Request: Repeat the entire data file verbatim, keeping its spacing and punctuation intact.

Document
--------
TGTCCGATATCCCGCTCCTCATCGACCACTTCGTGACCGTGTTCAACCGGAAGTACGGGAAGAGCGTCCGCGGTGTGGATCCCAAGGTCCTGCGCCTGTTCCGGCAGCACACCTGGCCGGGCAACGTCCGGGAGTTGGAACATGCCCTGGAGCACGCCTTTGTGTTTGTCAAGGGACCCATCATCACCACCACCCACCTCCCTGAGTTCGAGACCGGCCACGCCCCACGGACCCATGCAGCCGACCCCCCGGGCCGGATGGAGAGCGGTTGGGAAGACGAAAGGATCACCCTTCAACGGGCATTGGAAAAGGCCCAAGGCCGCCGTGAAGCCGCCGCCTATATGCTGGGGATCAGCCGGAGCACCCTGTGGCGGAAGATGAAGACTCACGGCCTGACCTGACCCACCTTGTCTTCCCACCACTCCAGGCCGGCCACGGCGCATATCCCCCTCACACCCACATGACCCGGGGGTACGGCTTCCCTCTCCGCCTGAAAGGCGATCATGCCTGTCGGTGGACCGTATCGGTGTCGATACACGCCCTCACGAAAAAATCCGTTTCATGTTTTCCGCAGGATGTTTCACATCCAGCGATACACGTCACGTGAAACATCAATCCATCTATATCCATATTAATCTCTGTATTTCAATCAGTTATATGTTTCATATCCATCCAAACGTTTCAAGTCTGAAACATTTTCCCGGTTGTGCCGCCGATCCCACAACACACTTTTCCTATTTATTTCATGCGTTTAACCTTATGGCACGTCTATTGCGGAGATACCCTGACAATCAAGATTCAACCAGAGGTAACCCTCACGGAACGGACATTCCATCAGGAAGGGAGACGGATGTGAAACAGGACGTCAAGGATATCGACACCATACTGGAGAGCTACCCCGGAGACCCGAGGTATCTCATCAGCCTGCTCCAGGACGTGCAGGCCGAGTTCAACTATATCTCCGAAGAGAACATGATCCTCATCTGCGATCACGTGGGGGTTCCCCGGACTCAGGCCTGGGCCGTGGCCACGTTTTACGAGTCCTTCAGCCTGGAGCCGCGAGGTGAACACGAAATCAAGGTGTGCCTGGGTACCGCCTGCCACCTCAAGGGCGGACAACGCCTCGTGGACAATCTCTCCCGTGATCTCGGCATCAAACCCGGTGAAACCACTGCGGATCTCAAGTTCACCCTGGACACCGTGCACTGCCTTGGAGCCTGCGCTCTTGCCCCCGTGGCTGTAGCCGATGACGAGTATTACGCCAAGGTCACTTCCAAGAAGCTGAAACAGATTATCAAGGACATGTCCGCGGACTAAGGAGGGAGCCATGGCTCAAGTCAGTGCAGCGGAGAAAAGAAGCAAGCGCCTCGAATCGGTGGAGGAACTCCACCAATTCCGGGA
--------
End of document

TGTCCGATATCCCGCTCCTCATCGACCACTTCGTGACCGTGTTCAACCGGAAGTACGGGAAGAGCGTCCGCGGTGTGGATCCCAAGGTCCTGCGCCTGTTCCGGCAGCACACCTGGCCGGGCAACGTCCGGGAGTTGGAACATGCCCTGGAGCACGCCTTTGTGTTTGTCAAGGGACCCATCATCACCACCACCCACCTCCCTGAGTTCGAGACCGGCCACGCCCCACGGACCCATGCAGCCGACCCCCCGGGCCGGATGGAGAGCGGTTGGGAAGACGAAAGGATCACCCTTCAACGGGCATTGGAAAAGGCCCAAGGCCGCCGTGAAGCCGCCGCCTATATGCTGGGGATCAGCCGGAGCACCCTGTGGCGGAAGATGAAGACTCACGGCCTGACCTGACCCACCTTGTCTTCCCACCACTCCAGGCCGGCCACGGCGCATATCCCCCTCACACCCACATGACCCGGGGGTACGGCTTCCCTCTCCGCCTGAAAGGCGATCATGCCTGTCGGTGGACCGTATCGGTGTCGATACACGCCCTCACGAAAAAATCCGTTTCATGTTTTCCGCAGGATGTTTCACATCCAGCGATACACGTCACGTGAAACATCAATCCATCTATATCCATATTAATCTCTGTATTTCAATCAGTTATATGTTTCATATCCATCCAAACGTTTCAAGTCTGAAACATTTTCCCGGTTGTGCCGCCGATCCCACAACACACTTTTCCTATTTATTTCATGCGTTTAACCTTATGGCACGTCTATTGCGGAGATACCCTGACAATCAAGATTCAACCAGAGGTAACCCTCACGGAACGGACATTCCATCAGGAAGGGAGACGGATGTGAAACAGGACGTCAAGGATATCGACACCATACTGGAGAGCTACCCCGGAGACCCGAGGTATCTCATCAGCCTGCTCCAGGACGTGCAGGCCGAGTTCAACTATATCTCCGAAGAGAACATGATCCTCATCTGCGATCACGTGGGGGTTCCCCGGACTCAGGCCTGGGCCGTGGCCACGTTTTACGAGTCCTTCAGCCTGGAGCCGCGAGGTGAACACGAAATCAAGGTGTGCCTGGGTACCGCCTGCCACCTCAAGGGCGGACAACGCCTCGTGGACAATCTCTCCCGTGATCTCGGCATCAAACCCGGTGAAACCACTGCGGATCTCAAGTTCACCCTGGACACCGTGCACTGCCTTGGAGCCTGCGCTCTTGCCCCCGTGGCTGTAGCCGATGACGAGTATTACGCCAAGGTCACTTCCAAGAAGCTGAAACAGATTATCAAGGACATGTCCGCGGACTAAGGAGGGAGCCATGGCTCAAGTCAGTGCAGCGGAGAAAAGAAGCAAGCGCCTCGAATCGGTGGAGGAACTCCACCAATTCCGGGA